As regular blog readers know, I lived on a pseudo-farm for a few years growing up. Not a real farm, but enough for a kid that grew up on Long Island. Our current living situation is about as far away as you can get from an agricultural lifestyle. Something about breathing in those fumes everyday from the George Washington Bridge keeps things from growing.
Although our neighborhood is predominately occupied by people from the Dominican Republic, we have a large pocket of artists, actors, screenwriters and other assorted Yuppies that don't have much money. Not to generalize, but these people are generally very interested in saving the environment and living a healthy lifestyle. Because we are isolated from the rest of Manhattan (I like to call it marooned), it is very "neighborhoody" and there are lots of activities and family things to do.
One of the more interesting things to get involved in is the CSA. CSA stands for Community Supported Agriculture. The basic premise is that you buy a "share" of the produce from an organic farm for a season. You pre-pay to help the farmer stay in business. If there are good conditions, you get lots of locally grown, organic vegetables. If there is a drought or some other blight, you are back where you started buying your veggies from the sidewalk market and are a little poorer.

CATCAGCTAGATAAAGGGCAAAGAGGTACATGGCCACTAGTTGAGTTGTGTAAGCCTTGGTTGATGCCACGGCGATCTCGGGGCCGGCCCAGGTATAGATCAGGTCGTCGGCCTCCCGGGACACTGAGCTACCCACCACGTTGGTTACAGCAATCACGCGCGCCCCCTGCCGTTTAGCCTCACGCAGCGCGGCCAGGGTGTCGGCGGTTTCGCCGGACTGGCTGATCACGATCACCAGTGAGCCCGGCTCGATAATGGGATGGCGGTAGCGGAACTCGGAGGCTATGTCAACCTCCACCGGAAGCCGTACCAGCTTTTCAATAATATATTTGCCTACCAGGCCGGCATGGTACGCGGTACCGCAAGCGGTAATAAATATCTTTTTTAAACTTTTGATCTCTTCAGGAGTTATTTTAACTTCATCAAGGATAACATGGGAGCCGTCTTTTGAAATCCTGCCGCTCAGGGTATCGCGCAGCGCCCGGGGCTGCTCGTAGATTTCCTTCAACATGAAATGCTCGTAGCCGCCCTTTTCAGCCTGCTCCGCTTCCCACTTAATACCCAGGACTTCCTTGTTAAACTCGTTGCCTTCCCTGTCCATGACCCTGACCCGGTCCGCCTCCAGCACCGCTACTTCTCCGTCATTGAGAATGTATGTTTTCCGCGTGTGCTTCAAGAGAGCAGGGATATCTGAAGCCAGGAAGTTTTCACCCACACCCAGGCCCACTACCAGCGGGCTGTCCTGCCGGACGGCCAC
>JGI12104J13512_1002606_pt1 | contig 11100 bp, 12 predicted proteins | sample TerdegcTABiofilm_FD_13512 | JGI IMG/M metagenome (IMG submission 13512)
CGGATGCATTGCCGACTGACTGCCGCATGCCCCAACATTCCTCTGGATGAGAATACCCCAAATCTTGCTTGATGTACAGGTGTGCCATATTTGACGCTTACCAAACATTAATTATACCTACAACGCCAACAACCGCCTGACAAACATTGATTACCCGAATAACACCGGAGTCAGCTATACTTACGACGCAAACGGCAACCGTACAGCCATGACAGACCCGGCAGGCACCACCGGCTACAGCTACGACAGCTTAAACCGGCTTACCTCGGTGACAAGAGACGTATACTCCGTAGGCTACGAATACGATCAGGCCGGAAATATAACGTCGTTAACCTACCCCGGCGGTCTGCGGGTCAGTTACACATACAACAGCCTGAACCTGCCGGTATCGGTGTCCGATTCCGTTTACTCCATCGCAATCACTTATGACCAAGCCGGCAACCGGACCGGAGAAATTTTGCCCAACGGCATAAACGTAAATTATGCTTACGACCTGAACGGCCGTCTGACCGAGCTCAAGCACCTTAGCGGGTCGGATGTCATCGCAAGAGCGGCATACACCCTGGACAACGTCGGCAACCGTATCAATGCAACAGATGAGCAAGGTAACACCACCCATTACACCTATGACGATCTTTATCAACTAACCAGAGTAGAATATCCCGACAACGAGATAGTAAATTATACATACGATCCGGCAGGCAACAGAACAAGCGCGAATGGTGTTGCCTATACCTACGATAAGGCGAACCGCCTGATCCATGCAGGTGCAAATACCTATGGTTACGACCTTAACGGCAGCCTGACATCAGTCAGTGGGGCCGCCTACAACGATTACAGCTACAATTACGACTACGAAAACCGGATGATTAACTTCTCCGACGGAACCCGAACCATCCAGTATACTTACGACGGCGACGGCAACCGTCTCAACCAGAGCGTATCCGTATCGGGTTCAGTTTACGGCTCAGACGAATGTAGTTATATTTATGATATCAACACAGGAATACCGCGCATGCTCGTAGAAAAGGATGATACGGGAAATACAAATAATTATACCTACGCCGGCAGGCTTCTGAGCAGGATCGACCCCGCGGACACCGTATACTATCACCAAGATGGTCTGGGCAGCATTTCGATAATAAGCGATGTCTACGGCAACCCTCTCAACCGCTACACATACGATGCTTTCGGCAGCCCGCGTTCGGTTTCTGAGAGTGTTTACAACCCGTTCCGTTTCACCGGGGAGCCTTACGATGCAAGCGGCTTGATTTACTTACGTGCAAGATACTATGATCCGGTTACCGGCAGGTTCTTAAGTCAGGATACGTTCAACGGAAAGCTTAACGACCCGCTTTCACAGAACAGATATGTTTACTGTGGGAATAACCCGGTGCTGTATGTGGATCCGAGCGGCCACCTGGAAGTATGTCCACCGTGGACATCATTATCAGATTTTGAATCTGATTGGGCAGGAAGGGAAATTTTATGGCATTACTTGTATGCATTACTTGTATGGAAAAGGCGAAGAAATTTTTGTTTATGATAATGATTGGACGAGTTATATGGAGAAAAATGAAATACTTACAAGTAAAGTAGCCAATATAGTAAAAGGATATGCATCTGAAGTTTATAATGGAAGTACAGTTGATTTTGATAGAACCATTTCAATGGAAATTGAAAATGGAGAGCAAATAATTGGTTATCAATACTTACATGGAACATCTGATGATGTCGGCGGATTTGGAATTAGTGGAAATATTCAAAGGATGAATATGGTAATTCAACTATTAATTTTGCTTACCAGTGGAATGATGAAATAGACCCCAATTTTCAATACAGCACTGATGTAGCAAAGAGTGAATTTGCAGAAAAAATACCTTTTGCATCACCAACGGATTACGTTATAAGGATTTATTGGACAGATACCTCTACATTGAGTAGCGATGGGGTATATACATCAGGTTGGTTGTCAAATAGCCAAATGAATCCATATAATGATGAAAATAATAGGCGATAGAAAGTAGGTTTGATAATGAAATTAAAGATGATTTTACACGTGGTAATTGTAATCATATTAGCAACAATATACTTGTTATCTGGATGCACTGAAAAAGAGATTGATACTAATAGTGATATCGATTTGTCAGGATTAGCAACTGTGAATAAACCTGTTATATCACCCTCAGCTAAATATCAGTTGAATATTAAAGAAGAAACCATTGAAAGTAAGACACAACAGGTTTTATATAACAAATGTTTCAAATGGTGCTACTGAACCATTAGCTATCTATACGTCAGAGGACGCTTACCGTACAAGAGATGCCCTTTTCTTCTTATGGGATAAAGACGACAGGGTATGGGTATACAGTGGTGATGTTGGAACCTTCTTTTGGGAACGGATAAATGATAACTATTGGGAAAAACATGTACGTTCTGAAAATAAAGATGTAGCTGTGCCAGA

Since I am making most of Henry's babyfood,(Hold your laughter please. I think my mother's comment was "That will get old quickly.") I thought this was a good thing to get involved with. He can eat vegetables that are in season and not get pumped up full of pesticides. I figure he is already behind the eight ball with the poor air quality and bad schools and that this was the least that I could do. In a buying frenzy I also signed us up for a fruit and flower share as well. The flowers are obviously for me.
Once per week, the farmer drives into NYC and drops off the produce. All of the hippies, I mean members trek to a centralized location with their own bags (reusable of course) to pick up their loot. To add to the commune like appeal, there is a work requirement. Each family has to put in four hours working at the drop off site.
Sounds fun, doesn't it? I'll keep you posted.